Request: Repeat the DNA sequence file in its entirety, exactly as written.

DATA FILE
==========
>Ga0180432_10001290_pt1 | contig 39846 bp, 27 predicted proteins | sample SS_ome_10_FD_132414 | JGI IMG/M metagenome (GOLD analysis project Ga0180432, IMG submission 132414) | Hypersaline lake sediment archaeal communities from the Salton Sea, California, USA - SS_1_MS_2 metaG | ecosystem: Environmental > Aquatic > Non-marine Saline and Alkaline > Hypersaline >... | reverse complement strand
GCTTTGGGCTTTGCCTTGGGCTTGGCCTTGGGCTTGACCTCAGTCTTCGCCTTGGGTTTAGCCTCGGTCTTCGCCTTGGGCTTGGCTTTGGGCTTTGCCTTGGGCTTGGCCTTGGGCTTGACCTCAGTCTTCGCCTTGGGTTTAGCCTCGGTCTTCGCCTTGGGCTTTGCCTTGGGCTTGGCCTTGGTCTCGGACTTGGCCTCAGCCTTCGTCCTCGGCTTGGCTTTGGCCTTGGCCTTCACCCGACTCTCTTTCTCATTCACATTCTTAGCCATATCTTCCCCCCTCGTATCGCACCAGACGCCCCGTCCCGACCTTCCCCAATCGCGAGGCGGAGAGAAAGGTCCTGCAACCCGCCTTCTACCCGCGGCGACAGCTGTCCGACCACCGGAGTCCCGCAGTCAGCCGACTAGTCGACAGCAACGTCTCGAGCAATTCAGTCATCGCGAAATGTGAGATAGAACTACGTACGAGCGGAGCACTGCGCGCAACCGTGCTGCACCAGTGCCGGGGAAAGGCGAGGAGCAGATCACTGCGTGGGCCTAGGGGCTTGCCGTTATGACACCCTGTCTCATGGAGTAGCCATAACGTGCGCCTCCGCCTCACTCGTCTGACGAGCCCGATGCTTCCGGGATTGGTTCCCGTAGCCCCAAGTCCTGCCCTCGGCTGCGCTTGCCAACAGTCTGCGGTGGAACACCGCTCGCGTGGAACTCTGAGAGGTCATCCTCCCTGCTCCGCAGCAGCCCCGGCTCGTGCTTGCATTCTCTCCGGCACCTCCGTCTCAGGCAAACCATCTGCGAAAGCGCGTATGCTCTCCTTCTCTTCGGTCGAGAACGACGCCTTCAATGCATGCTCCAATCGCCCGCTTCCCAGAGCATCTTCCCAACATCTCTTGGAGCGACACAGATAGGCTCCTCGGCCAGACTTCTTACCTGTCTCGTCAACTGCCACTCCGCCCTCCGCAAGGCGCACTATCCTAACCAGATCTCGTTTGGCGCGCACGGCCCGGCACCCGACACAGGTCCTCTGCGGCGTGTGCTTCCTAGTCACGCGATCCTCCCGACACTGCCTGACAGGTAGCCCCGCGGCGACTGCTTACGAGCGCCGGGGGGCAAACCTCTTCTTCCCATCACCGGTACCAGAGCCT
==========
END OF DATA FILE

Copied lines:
>Ga0180432_10001290_pt1 | contig 39846 bp, 27 predicted proteins | sample SS_ome_10_FD_132414 | JGI IMG/M metagenome (GOLD analysis project Ga0180432, IMG submission 132414) | Hypersaline lake sediment archaeal communities from the Salton Sea, California, USA - SS_1_MS_2 metaG | ecosystem: Environmental > Aquatic > Non-marine Saline and Alkaline > Hypersaline >... | reverse complement strand
GCTTTGGGCTTTGCCTTGGGCTTGGCCTTGGGCTTGACCTCAGTCTTCGCCTTGGGTTTAGCCTCGGTCTTCGCCTTGGGCTTGGCTTTGGGCTTTGCCTTGGGCTTGGCCTTGGGCTTGACCTCAGTCTTCGCCTTGGGTTTAGCCTCGGTCTTCGCCTTGGGCTTTGCCTTGGGCTTGGCCTTGGTCTCGGACTTGGCCTCAGCCTTCGTCCTCGGCTTGGCTTTGGCCTTGGCCTTCACCCGACTCTCTTTCTCATTCACATTCTTAGCCATATCTTCCCCCCTCGTATCGCACCAGACGCCCCGTCCCGACCTTCCCCAATCGCGAGGCGGAGAGAAAGGTCCTGCAACCCGCCTTCTACCCGCGGCGACAGCTGTCCGACCACCGGAGTCCCGCAGTCAGCCGACTAGTCGACAGCAACGTCTCGAGCAATTCAGTCATCGCGAAATGTGAGATAGAACTACGTACGAGCGGAGCACTGCGCGCAACCGTGCTGCACCAGTGCCGGGGAAAGGCGAGGAGCAGATCACTGCGTGGGCCTAGGGGCTTGCCGTTATGACACCCTGTCTCATGGAGTAGCCATAACGTGCGCCTCCGCCTCACTCGTCTGACGAGCCCGATGCTTCCGGGATTGGTTCCCGTAGCCCCAAGTCCTGCCCTCGGCTGCGCTTGCCAACAGTCTGCGGTGGAACACCGCTCGCGTGGAACTCTGAGAGGTCATCCTCCCTGCTCCGCAGCAGCCCCGGCTCGTGCTTGCATTCTCTCCGGCACCTCCGTCTCAGGCAAACCATCTGCGAAAGCGCGTATGCTCTCCTTCTCTTCGGTCGAGAACGACGCCTTCAATGCATGCTCCAATCGCCCGCTTCCCAGAGCATCTTCCCAACATCTCTTGGAGCGACACAGATAGGCTCCTCGGCCAGACTTCTTACCTGTCTCGTCAACTGCCACTCCGCCCTCCGCAAGGCGCACTATCCTAACCAGATCTCGTTTGGCGCGCACGGCCCGGCACCCGACACAGGTCCTCTGCGGCGTGTGCTTCCTAGTCACGCGATCCTCCCGACACTGCCTGACAGGTAGCCCCGCGGCGACTGCTTACGAGCGCCGGGGGGCAAACCTCTTCTTCCCATCACCGGTACCAGAGCCT